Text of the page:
There were more questions than answers at the Antelope County Supervisor meeting on Tuesday concerning the ongoing discussion of the conditional use permit for the Upstream Wind Energy project.
Antelope County Airport Authority Chairman Rick Schindler addressed the board, recommending that Antelope County adopts LB140 to protect the Antelope County Airport with the prospective wind turbine project.
Schindler said he was concerned about protected the airport’s all-weather approach.
“As it stands now, they (Invenergy) can put up towers wherever they want, and we could lose our approach,” Schindler said.
There are 64 proposed towers in question that exceed height regulations, according to Schindler. However, even as the towers exceed the height, that could not disqualify them from being built.
“They are all a little high, but that’s not enough to disqualify them,” Schindler said.
Schindler said adopting LB140 would keep eight towers out of the approach that exceed 150 feet in height. This would prohibit construction within three miles of the runway as well as within 10 miles from the runway in their all-weather approach. As regulation are written now, Antelope County’s zoning currently does not limit the height of structures within the 10-mile approach zone.
Upstream Project Developer Emily Kobylarczyk said that Invenergy has been working with Joe McNally, who serves on the airport authority, to be in compliance with the state statute and said the project will be compliant regardless of whether or not Antelope County adopts LB140.
Concern over county zoning regulations didn’t end with the airport. Dean Smith presented concerns and comments about the hiring of a new zoning administrator as well as with the Upstream project, which he said is the second largest project in the state.
Smith raised concerns about discrepancies within the Upstream project. Smith asked he didn’t understand the reasoning given for eight landowners to have not received notice about the first public hearing. Smith said the answer of county assessor’s addresses not being up to date didn’t make sense to him when those individuals did receive their property tax notices.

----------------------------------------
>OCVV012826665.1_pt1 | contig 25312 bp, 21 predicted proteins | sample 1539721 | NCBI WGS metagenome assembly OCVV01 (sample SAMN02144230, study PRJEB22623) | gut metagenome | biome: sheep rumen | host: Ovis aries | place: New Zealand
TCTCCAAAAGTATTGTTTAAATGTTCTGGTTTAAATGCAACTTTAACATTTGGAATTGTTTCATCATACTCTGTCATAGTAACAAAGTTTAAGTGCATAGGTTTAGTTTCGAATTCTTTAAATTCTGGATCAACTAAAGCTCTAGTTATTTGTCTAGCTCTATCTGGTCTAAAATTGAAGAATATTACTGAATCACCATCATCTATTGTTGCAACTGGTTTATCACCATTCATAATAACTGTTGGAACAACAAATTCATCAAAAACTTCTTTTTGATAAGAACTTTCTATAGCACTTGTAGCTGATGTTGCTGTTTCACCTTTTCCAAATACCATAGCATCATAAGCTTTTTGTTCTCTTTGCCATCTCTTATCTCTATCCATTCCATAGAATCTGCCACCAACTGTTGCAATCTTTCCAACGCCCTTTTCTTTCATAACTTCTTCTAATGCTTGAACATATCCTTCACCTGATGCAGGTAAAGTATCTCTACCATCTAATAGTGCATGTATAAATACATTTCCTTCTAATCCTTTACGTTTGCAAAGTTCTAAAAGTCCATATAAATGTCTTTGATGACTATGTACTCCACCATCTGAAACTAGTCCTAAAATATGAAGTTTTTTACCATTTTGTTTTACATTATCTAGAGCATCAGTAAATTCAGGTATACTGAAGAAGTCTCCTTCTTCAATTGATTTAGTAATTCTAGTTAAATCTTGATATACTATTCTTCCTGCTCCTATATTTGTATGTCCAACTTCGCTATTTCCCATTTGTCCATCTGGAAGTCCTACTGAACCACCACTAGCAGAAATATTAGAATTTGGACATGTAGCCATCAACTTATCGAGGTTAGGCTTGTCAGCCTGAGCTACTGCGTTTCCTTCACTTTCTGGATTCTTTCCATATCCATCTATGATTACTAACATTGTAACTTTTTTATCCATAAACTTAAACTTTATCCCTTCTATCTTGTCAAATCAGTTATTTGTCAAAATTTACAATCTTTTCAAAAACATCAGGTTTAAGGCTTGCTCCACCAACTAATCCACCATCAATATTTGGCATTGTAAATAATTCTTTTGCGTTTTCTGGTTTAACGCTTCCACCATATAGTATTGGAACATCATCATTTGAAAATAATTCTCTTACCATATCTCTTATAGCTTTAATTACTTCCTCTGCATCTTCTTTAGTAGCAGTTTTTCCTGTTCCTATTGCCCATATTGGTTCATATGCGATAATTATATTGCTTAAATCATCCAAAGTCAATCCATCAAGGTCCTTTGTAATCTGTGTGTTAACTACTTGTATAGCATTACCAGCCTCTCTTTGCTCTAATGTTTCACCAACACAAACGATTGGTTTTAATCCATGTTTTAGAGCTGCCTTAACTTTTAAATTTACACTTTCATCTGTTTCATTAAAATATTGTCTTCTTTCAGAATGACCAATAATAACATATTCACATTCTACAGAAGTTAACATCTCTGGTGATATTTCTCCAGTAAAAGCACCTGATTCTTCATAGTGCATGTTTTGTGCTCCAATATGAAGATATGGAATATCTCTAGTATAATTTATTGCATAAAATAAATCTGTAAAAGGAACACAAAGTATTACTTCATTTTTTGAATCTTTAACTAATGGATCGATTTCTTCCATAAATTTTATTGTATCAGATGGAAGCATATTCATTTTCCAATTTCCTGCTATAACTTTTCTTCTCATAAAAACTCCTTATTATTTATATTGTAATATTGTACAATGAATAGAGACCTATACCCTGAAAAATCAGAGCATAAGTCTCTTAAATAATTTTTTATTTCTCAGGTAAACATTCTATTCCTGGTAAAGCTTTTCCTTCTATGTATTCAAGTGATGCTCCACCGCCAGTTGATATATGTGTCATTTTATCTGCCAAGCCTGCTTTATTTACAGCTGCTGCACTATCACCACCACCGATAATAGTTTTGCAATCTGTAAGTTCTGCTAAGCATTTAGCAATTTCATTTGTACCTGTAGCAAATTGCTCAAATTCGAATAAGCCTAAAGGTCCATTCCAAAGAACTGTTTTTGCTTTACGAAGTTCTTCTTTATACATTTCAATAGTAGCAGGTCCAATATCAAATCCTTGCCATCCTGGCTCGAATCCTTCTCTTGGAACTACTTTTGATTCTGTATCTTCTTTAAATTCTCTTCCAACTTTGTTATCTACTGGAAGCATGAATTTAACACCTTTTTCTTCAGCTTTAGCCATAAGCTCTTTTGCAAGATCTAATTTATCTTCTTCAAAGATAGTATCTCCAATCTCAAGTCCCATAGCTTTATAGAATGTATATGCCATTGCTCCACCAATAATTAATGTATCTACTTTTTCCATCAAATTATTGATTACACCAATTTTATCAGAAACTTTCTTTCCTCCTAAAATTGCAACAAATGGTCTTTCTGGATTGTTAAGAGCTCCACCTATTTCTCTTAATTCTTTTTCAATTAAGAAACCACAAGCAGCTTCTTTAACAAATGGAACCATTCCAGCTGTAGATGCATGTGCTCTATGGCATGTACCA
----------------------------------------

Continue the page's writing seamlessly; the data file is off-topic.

“Do you think you have the right to know the complete, accurate number of the industrial wind towers being built?” he asked.
Smith also referred to the zoning meeting held on February 29 where PST/Pillen Family Farms was on the agenda to amend the zoning regulations pertaining to the three-acre requirement for residential dwellings. He said the meeting took 2 1/2 hours for one side to present maps and neighbor information and for the board to ask questions.
He asked, “How does an agricultural business in an agricultural county come under such scrutiny, and an out of state industrial wind tower company float right through?”
Smith later questioned the turbines’ being FAA compliant and what that could mean for Antelope County, especially since the airport just receive funding for a $2.7 million runway project.
“If these towers get built out of compliance with FAA, all the money, all the federal funding that airport has ever been received will be paid back to the federal government by the county,” Smith said.
Smith urged the supervisors to take a closer look at the wind turbine regulations and keep that in mind with the hiring of a new zoning administrator.
“As you proceed forward on this conditional use application, I suggest you as a board do your due diligence to the lifelong residents of Antelope County that have lived here fore five generations or more, and they live here at least in part because of the clear, open skies,” Smith said.
The only action that took place at the meeting in regard to Invenergy was the county’s resolution to accept $300,000 from the company to repair a section of the road.
County Attorney Joe Abler said that 517 Avenue and 839 Road are designated in the road agreement between the company and the county where Invenergy takes responsibility for the damages caused by the Prairie Breeze projects.
They came back to the county in December and January with estimates to fix damages. They have offered to give $300,000 to put into a fund for the county to contract themselves or someone else for repairs.
Abler explained the resolution to the board as it says the county finds it beneficial to accept the $300,000 to a designated account to contract it or fix it and to cover the expense of making repairs.
“Invenergy has leased that portion of the 517 Avenue and 839 Road to make the repairs underneath that agreement,” Abler said.